With all these factors in play, the nutritional situation of Mali's children has not improved significantly over the last 10 years. UNICEF Mali is supporting the Government of Mali with a host of strategies to reduce stunting and fight micro nutrient deficiencies, including through supporting Nutritional Support Groups in villages to promote healthy infant and young child feeding practices.

As an innovation, thanks to funding from the Italian Agency for Development Cooperation, UNICEF and the Ministry of Health have also started a home fortification programme to correct micronutrient deficiencies and stunting in two health districts of Sikasso, Koutiala and Yorosso.

Micronutrient powders are dry, tasteless powders that can be added to any semi-solid or solid food that is ready for consumption. Easy-to-use, they contain 10 vitamins and 5 minerals, including Vitamins A, C, and B12, as well as folic acid, iron, zinc, and iodine.

UNICEF Mali/2019/Keita

"The mother can simply give her child this powder at home, mixing it in with porridge. In a spoonful you can give life and health to your child every day,” explains Doctor Macoura Oulare, Chief of Child Survival Development at UNICEF Mali.

Minata is already seeing the benefits of the micronutrient powders. "I find this powder magical, because my daughter Chatou has more appetite now and gets sick less often," she says, stirring the powder into Chatou’s porridge.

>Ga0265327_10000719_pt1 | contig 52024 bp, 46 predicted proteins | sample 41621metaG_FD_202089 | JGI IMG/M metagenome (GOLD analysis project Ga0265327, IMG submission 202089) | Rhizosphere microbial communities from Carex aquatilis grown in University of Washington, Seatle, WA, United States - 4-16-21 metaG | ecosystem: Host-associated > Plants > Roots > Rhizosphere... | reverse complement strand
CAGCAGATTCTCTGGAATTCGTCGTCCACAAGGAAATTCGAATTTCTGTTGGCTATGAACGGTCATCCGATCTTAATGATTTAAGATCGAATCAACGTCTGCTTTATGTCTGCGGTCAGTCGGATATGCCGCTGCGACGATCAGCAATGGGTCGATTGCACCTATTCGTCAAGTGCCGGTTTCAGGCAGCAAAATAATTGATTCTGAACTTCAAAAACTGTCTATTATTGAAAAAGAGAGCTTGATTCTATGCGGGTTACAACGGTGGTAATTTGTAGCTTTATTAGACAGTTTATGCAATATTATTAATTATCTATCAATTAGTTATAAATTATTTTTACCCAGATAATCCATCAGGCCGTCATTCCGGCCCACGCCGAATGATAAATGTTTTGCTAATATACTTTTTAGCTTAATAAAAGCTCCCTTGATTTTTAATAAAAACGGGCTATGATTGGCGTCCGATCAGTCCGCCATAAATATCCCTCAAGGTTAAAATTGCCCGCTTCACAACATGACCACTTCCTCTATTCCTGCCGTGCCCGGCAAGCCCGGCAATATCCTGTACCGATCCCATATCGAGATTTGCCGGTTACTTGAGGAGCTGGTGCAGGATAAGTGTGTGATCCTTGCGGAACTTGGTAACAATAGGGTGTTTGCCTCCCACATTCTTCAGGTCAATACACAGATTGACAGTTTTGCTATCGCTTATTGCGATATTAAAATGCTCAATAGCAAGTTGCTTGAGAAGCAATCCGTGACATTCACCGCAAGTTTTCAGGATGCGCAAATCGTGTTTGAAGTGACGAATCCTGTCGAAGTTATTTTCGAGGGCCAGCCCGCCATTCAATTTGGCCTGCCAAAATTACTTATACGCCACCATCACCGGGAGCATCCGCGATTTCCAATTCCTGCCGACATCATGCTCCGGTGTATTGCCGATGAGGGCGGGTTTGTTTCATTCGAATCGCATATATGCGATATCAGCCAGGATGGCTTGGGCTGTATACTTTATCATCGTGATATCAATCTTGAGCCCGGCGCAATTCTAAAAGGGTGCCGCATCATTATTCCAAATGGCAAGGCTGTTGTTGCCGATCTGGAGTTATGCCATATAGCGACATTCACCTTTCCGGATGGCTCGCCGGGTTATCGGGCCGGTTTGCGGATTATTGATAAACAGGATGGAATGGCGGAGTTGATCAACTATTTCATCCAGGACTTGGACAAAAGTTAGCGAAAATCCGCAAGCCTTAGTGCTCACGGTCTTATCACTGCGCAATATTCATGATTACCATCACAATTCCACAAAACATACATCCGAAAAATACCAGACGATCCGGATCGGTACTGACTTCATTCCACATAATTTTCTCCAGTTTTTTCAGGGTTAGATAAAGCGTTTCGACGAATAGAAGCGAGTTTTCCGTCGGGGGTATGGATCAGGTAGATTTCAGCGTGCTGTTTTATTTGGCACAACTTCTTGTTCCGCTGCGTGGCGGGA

UNICEF Mali/2019/Keita

"I find this powder magical, because my daughter Chatou has more appetite now and gets sick less often"


The roll out of the home fortification programme builds on other ongoing interventions to reduce stunting in the region. In Sikasso region, communities are leading the fight against child malnutrition. Minata’s friend Balakissa Dembele, 29, is a Role Model Mother with the 10-member Nutrition Support Group in Zebala. Every week, she goes door-to-door and educates parents on good nutrition during pregnancy, exclusive breastfeeding for the first six months, dietary diversification from 6 months, prevention of malaria, and the importance of hygiene and cognitive stimulation. Balakissa was the one who taught her about the nutritional value of eggs.

"Thanks to Balakissa's advice, I exclusively breastfed Chatou until 6 months, something I didn’t do with my other children,” Minata says proudly. “I also attended my four prenatal consultations and play with my children a lot, because I understood that interaction is key to early learning."

Today, Balakissa is visiting Minata for a very specific purpose. "The health center has introduced micronutrient powders, so I came today to follow up with Minata and make sure that she is giving the necessary daily dose to Chatou,” she says. “I'm really proud to see her applying the advice to the letter."

UNICEF Mali/2019/Keita

The strategies to reduce malnutrition put in place by the Government of Mali with the support of UNICEF Mali and its partners have already led to laudable results. In Sikasso, chronic malnutrition was reduced from 35.5 percent to 28.9 percent between 2015 to 2018.

In the capable hands of the health workers and role model mothers of Sikasso, the future of the children here only seems brighter and brighter.